Play fair with sports stars, let them fly their own flag
In sport, as in life, individuals must be allowed to choose their identities, argues Chris Donnelly
The town of Philadelphia, Mississippi will always be associated with the terrible killings of the three civil rights campaigners in 1964 that inspired the film Mississippi Burning. But the town's second claim to fame is that it nurtured one of the most talented young black athletes to ever play the game of American football at college level: Marcus Dupree.
Dupree's story is a tragic tale of unfulfilled talent, but one part of his story has striking undertones for our society.
Marcus was born in Philadelphia just three weeks prior to the infamous killings. By the time he would begin school, the state of Mississippi had introduced integration.
Also in his class was the son of the deputy sheriff who had been convicted of arresting and handing the slain civil rights workers over to Klan members to be killed.
His son would become a friend of Marcus and the two would spend time at each other's homes when growing up. The deputy sheriff was reputedly a big fan of the talented Dupree and, by the mid-1970s, newspaper stories were being written about the remarkable sight of black and white residents of the divided town making the Friday night trip to the high school field to watch the young player.
It's a remarkable story of the unifying potential of sport. But sport has its negative moments, too. And as Celtic manager Neil Lennon deals with the knowledge that a fourth explosive device has been intercepted on its way to him, that reality can be profoundly depressing.
One hundred and five years ago, one of Ireland's earliest Olympic medallists, Peter O'Connor, scaled the flagpole during the medal ceremony for the long-jump event, in which he won silver, and waved a green Irish flag in protest at the Union flag erected in his honour.
As an Irish athlete in the pre-partition era, O'Connor was forced to compete under the auspices of the British Olympic Council.
The episode serves as a reminder, if one were needed, that seeking to impose an identity upon others is rarely a successful endeavour. Sporting allegiances in Northern Ireland are inextricably linked with political and religious identities.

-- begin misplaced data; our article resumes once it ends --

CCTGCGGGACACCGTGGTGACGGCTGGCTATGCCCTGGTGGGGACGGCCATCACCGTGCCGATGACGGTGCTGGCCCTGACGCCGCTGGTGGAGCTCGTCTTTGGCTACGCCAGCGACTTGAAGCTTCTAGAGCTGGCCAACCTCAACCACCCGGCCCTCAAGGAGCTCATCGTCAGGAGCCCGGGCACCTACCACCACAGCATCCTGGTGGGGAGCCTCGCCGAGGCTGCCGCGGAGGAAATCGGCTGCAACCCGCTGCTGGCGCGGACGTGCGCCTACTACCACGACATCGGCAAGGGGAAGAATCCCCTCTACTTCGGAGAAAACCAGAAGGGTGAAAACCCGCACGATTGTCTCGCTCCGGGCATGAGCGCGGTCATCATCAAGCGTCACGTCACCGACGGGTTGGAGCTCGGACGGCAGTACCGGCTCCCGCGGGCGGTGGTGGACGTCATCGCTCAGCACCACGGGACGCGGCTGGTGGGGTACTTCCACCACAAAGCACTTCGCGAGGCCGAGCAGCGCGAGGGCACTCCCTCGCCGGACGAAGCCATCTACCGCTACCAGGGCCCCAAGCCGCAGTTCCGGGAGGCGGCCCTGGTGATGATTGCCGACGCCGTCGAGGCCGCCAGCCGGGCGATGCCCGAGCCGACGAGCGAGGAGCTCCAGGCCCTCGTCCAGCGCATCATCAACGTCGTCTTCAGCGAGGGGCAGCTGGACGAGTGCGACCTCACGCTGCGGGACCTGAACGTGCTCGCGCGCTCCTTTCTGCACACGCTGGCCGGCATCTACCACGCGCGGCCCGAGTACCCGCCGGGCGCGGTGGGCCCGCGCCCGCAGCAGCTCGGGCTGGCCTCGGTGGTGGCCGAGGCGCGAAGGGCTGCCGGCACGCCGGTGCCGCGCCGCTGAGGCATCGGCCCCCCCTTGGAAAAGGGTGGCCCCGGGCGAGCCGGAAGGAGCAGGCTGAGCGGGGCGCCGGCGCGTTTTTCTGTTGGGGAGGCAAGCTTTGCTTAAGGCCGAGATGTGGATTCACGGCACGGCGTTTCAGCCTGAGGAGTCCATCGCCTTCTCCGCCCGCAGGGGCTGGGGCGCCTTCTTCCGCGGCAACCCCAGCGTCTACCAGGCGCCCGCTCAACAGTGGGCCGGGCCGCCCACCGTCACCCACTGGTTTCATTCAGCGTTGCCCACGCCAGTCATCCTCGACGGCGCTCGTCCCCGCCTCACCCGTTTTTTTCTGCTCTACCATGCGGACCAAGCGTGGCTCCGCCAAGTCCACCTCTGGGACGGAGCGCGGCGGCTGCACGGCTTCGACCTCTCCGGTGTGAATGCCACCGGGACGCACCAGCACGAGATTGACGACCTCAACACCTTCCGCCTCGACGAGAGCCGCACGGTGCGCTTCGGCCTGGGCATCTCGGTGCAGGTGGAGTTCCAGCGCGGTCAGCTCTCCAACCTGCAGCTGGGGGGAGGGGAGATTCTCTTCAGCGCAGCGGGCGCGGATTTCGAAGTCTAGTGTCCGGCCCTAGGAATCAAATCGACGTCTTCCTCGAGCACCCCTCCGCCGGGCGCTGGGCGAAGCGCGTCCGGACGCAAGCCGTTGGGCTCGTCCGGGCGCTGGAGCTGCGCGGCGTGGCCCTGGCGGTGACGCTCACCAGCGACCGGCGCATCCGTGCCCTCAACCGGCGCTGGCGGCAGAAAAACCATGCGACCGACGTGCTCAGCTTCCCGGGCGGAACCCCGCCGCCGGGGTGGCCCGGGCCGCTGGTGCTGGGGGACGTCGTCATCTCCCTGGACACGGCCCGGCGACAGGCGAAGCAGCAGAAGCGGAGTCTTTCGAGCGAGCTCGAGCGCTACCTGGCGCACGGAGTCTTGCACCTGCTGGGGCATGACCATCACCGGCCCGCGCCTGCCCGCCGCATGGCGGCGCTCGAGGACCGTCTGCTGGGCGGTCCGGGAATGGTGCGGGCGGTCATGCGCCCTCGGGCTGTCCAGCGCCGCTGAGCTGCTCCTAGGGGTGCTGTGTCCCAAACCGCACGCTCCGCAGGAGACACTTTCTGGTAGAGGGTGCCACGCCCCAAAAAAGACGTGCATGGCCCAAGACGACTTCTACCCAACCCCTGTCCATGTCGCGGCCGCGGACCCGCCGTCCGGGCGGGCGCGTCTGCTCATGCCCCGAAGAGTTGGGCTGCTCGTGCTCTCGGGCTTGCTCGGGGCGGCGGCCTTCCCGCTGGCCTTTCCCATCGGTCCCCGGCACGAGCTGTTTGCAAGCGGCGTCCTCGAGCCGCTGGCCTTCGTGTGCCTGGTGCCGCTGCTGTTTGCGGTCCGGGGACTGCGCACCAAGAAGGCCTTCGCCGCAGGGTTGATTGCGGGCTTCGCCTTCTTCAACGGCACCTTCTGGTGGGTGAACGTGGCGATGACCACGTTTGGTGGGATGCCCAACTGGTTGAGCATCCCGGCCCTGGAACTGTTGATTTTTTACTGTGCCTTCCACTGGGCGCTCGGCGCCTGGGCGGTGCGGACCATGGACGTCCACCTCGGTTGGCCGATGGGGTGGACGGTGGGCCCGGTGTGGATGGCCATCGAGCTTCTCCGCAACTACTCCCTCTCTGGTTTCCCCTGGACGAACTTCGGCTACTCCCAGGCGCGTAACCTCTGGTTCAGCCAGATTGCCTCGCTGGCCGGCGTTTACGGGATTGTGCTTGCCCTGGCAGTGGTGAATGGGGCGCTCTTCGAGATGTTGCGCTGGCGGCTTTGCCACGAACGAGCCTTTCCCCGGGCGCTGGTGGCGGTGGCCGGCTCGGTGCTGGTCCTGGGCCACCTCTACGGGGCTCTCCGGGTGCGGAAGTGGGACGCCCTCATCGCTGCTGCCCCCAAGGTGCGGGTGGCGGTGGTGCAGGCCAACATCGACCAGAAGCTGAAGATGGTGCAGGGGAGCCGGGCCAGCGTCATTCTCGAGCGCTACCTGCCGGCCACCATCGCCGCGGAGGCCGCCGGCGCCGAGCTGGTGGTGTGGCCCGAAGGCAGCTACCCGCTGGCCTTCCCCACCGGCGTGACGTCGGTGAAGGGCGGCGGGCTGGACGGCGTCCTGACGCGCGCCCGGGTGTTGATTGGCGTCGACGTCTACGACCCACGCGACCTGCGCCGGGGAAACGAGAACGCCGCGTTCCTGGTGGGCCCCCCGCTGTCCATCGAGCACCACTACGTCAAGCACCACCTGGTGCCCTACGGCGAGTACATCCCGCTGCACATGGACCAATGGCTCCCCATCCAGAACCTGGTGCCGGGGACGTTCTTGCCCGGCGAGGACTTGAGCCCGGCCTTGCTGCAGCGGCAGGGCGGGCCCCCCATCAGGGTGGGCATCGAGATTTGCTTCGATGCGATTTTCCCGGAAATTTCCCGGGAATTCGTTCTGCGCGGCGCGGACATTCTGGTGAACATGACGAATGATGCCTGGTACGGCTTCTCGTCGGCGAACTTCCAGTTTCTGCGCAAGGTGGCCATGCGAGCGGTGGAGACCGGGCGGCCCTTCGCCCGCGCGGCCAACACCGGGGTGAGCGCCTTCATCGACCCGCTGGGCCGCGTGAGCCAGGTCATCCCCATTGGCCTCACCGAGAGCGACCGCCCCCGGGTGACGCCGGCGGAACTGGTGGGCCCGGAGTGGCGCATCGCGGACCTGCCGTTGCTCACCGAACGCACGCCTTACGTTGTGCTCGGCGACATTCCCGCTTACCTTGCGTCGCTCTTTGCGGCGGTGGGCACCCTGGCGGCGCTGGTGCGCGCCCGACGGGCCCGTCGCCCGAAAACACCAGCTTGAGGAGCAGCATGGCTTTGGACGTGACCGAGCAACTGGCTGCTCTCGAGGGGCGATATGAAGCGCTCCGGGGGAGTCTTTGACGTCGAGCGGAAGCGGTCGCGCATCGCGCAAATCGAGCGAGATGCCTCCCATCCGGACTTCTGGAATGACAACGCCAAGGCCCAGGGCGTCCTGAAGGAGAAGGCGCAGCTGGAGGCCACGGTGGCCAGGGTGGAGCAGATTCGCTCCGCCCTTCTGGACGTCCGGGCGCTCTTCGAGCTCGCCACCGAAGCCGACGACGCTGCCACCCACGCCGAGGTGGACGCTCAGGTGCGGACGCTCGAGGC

The the troubles visited upon Neil Lennon during his career as a player and manager illustrate how the desire to make our sporting personalities project an image and identity consistent with our polarised community has dictated sentiments towards those individuals.
On this point, Gregory Campbell introduced a sour note in the build-up to the ill-fated Paul McCloskey bout with Amir Khan last week.
Campbell objected to promotional posters identifying the Dungiven-based McCloskey with an Irish tricolour, indicating that not only would this alienate unionists, but it was an inaccuracy as the boxer's identity would have been more accurately depicted were he pictured with the Ulster Banner (commonly known as the 'Northern Ireland flag').
Similarly, a number of discordant comments were registered on the Sluggerotoole political website during Rory McIlroy's ultimately- failed Masters odyssey, indicating disapproval of his open identification with the Ulster Banner on his website.
This failure to accept the legitimacy of expressions of our distinctive political and national identities has also divided the football fraternity in Ireland, most acutely with regard to the issue of player eligibility. Yet, as the 2012 London Olympics approach, it is perhaps fitting to recall the sense of elation genuinely felt by many following the twin successes achieved for this region by the Olympic medallists in Beijing, Paddy Barnes and Wendy Houvenaghel.
Competing under different national flags and colours, their symmetrical triumph represented a beacon of hope and points us towards a future where embracing the right of individuals to determine their own identity is celebrated without reservation.